It look's like you don't have Adobe Flash Player installed. Get it now.
Chris Truscott has one very famous ancestor.
"Thomas Jefferson is my great-great-great…and several more greats-grandfather,” Truscott said.
He shares Jefferson’s love of the written word: he’s a corporate speechwriter. He writes full speeches, talking points, and letters.
"And it's not quite the Declaration of Independence, but it is pretty cool," he jokes.
Truscott says coming to the Missouri Cherry Blossom Festival in Marshfield is a little "surreal." You have dozens of descendants of past presidents, as well as movie stars reflecting a wide spectrum of Americana--including stars from Gilligan's Island and Gone With The Wind.
For Truscott, the festival has been more than just entertainment. When attending the festival two years ago, he fell in love with the editor of the Marshfield newspaper, who moderated a panel he was on. He relocated, the two married, and they’re expecting a baby this summer.
Also attending the Cherry Blossom Festival in past years were more Jefferson descendants; Truscott says growing up, he knew he had black cousins. Most historians believe that after Thomas Jefferson's wife died, he fathered several children with his slave, Sally Hemings.
"Shannon Lanier, of New York, he's a descendant of Jefferson through Sally Hemings -- he's' been here several times," Truscott said.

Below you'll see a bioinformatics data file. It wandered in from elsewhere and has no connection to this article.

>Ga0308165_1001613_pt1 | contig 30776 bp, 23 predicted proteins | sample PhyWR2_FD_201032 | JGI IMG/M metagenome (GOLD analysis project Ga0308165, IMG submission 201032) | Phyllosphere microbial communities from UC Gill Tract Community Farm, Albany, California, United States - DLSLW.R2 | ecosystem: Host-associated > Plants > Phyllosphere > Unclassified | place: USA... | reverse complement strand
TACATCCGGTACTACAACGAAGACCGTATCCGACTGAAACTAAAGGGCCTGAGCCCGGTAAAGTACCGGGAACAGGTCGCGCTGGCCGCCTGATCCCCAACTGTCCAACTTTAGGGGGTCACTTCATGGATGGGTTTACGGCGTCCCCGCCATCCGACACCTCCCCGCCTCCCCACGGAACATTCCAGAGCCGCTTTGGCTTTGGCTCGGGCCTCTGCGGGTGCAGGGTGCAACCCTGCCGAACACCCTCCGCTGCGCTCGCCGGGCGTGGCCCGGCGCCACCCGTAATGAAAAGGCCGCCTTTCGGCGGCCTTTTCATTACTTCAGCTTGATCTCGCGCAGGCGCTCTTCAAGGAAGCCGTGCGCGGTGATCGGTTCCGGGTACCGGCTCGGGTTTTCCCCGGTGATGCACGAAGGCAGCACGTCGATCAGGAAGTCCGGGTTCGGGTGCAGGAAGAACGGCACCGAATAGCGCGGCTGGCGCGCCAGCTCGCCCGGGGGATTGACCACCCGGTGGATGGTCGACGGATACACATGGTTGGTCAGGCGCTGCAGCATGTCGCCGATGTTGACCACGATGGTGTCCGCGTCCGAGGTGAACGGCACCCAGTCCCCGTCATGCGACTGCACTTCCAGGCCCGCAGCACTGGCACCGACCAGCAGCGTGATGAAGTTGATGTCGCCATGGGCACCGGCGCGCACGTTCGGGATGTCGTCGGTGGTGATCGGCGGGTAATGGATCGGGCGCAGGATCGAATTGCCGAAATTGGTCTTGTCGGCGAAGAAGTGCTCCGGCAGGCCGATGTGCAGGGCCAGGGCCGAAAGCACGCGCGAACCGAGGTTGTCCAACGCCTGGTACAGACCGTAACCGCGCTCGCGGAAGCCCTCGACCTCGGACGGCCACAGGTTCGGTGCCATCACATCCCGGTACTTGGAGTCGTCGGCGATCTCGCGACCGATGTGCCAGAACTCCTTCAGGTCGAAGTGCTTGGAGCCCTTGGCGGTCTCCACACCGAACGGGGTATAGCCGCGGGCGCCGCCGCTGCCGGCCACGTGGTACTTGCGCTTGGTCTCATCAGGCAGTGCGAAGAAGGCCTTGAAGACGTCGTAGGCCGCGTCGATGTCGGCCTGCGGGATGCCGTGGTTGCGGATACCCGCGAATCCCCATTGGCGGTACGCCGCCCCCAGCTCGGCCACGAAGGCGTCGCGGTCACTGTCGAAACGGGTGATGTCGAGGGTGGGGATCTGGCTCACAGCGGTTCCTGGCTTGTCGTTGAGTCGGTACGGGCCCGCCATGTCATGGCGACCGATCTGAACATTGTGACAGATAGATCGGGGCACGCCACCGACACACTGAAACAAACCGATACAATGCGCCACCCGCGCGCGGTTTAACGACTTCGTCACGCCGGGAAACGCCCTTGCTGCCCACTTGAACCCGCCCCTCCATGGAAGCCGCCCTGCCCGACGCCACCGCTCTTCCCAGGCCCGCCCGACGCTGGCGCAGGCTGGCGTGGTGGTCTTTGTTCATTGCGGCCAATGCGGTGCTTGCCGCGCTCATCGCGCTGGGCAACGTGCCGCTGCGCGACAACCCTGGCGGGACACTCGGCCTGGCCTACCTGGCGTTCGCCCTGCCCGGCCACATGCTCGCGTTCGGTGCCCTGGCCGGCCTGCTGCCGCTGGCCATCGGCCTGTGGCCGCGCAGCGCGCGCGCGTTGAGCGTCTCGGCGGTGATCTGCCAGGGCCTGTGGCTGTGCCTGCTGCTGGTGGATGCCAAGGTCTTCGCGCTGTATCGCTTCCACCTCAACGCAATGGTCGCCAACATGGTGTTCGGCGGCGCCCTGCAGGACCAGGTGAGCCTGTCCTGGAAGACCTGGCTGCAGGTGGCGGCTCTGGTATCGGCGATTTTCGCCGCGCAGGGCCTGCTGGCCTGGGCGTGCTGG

Truscott said that debate came to a head in the 1990s.
"It wasn't a huge shock to me, but I think for a lot of people in the, kind of greater Jefferson family, there was this sense of denial, and this expectation for the Hemings to meet a burden of proof that none of us have ever had to meet. And of course that's entirely becuase we're white, and they weren't. So they were held to a much less fair standard," Truscott said.
He says people tell him his facial features strongly resemble Jefferson’s straight, pointed nose and square jaw.
“And I don’t know if it’s true, but people say it. I think…I think to an extent, people want to believe it.”
His father is buried at Monticello, where he’s also eligible for a plot one day. But Truscott says he’ll be buried wherever “home” is when he dies. And that very well could be among the cherry trees that grace this little sliver of the Louisiana Purchase.